And it’s not just SQL stuff that I learn. This month’s T-SQL Tuesday (for which this is a post) is hosted by Chris Yates (@YatesSQL), who I got to run alongside on one of the mornings. Even that was a learning experience for me, as we chatted about all kinds of things, and I listened to my feet hitting the ground – another technique I learned from a community – and made sure I stuck to my running form to minimise the pain I’d be feeling later in the day. Talking to Chris while I ran helped immensely, and I was far less sore than I thought I might be.

On the SQL side, I got to learn about how excited people are about scale-out, with technologies like Stretched Tables coming very soon. As someone involved in the Parallel Data Warehouse space (and seriously – how thrilled was I to be able to chat with Dr Rimma Nehme, who was involved in the PDW Query Optimizer), scale-out is very much in my thoughts, and seeing what Microsoft is doing in this space is great – but learning what other people in the community are thinking about it is even more significant for me.


PS: This is the 60th T-SQL Tuesday. Huge thanks to Adam Machanic (@adammachanic) for starting this, and giving me something to write about each month these last five years.

T-SQL Tuesday #59: My Hero!

This month’s edition of T-SQL Tuesday is being hosted by Tracy McKibben ( T | B ). I was challenged by Aaron Bertrand ( T | B ) to participate in this T-SQL Tuesday. I instantly knew what and who I wanted to write about, but my schedule being what it is prevented me from writing the blog entry until straight up at midnight. (Originally published at ). Since this installment of T-SQL Tuesday happens to fall on Ada Lovelace Day , Tracy tells us that our mission – should we choose…(read more)

T-SQL Tuesday #56 : Assumptions

This month’s T-SQL Tuesday is about assumptions in SQL Server. Over on our new consolidated team blog at SQL Sentry , I discuss the following assumptions I come across with relative frequency: Case will always short circuit A seek is better than a scan, always A query without ORDER BY will always order by _________ SQL Server’s defaults are great If Microsoft does it, it must be a good idea! Continue reading……(read more)

SSIS Lookup transformation in T-SQL

There is no equivalent to the SSIS Lookup transformation in T-SQL – but there is a workaround if you’re careful.

The big issue that you face is about the number of rows that you connect to in the Lookup. SQL Books Online (BOL) says:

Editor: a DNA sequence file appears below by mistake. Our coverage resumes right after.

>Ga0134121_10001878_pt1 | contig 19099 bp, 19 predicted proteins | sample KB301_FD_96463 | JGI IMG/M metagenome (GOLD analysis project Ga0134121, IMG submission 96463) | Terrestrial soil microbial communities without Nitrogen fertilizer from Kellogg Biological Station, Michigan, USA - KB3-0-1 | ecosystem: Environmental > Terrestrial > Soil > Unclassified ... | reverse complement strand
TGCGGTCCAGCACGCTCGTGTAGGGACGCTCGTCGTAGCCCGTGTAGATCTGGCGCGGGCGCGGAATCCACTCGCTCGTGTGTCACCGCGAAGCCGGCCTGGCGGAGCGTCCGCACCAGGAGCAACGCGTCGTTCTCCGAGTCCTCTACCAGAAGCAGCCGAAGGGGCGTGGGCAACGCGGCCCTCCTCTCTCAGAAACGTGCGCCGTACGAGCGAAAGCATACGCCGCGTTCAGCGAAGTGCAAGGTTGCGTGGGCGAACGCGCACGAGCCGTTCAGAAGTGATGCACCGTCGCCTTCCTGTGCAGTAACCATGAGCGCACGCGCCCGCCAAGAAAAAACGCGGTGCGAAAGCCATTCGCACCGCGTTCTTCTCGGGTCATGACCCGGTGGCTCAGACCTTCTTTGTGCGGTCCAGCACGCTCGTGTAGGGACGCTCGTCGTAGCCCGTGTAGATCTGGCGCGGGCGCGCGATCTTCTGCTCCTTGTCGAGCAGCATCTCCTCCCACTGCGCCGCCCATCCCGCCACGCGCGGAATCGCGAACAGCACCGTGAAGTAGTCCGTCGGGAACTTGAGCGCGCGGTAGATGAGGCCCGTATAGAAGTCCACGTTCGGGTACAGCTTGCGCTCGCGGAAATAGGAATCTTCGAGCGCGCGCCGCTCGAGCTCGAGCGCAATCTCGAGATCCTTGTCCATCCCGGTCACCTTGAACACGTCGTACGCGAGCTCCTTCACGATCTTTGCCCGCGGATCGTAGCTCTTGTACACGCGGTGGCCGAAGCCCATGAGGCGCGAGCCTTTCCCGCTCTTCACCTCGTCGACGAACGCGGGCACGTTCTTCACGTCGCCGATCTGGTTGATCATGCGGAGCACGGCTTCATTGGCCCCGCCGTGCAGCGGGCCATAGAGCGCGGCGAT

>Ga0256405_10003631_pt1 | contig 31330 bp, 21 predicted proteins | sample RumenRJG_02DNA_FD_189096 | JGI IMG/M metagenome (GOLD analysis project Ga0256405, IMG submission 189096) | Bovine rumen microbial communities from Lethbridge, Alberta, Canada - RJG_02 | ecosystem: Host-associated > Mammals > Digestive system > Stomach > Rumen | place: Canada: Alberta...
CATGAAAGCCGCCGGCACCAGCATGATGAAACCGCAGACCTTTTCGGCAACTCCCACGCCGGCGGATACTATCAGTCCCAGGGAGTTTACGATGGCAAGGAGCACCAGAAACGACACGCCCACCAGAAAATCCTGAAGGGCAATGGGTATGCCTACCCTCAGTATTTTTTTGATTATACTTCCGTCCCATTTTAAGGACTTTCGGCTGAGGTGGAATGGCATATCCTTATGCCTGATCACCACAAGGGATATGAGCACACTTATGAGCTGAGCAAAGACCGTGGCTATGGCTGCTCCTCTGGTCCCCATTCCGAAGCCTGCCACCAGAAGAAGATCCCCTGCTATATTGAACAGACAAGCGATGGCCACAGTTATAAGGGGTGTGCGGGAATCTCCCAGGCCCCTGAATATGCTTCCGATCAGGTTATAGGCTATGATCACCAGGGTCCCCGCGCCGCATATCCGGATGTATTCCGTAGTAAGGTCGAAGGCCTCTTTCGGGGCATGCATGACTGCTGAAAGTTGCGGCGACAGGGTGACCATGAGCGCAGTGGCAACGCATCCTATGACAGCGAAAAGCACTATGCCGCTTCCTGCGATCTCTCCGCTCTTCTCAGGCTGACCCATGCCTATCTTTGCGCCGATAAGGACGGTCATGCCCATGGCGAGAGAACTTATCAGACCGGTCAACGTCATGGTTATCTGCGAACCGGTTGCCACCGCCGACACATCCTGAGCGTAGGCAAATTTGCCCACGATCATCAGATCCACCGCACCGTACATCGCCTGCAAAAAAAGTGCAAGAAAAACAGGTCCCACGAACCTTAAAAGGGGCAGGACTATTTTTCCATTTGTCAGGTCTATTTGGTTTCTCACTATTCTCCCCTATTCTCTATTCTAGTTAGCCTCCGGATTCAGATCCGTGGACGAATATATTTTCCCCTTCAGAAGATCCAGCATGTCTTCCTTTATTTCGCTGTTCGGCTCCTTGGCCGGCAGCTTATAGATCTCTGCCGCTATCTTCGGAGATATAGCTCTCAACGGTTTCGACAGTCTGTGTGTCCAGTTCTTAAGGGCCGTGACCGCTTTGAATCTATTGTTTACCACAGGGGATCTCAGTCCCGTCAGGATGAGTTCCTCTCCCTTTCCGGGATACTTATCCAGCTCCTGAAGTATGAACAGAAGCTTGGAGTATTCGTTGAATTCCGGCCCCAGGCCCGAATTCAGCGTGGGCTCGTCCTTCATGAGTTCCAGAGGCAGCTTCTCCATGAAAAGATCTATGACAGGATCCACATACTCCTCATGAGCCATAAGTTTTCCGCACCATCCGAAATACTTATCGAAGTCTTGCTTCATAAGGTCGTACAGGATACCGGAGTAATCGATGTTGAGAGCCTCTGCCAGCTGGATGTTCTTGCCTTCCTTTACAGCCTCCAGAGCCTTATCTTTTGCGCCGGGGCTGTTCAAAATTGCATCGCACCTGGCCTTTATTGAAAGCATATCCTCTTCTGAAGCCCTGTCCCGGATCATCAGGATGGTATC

• If there is no matching entry in the reference dataset, no join occurs. By default, the Lookup transformation treats rows without matching entries as errors. However, you can configure the Lookup transformation to redirect such rows to a no match output. For more information, see Lookup Transformation Editor (General Page) and Lookup Transformation Editor (Error Output Page).
  • If there are multiple matches in the reference table, the Lookup transformation returns only the first match returned by the lookup query. If multiple matches are found, the Lookup transformation generates an error or warning only when the transformation has been configured to load all the reference dataset into the cache. In this case, the Lookup transformation generates a warning when the transformation detects multiple matches as the transformation fills the cache.

This is very important. It means that every row that enters the Lookup transformation comes out. This could be coming out of the transformation as an error, or through a ‘No Match’ output, with an ignored failure, or having found a row. But it will never return multiple copies of the row, even if it has matched two rows. This last point is inherently different to what happens in T-SQL. In T-SQL, any time you do a join, whether an INNER JOIN or an OUTER JOIN, if you match multiple rows on the right hand side, you get two copies of the row from the left. When doing Lookups in the world of ETL (as you would with SSIS), this is a VeryBadThing.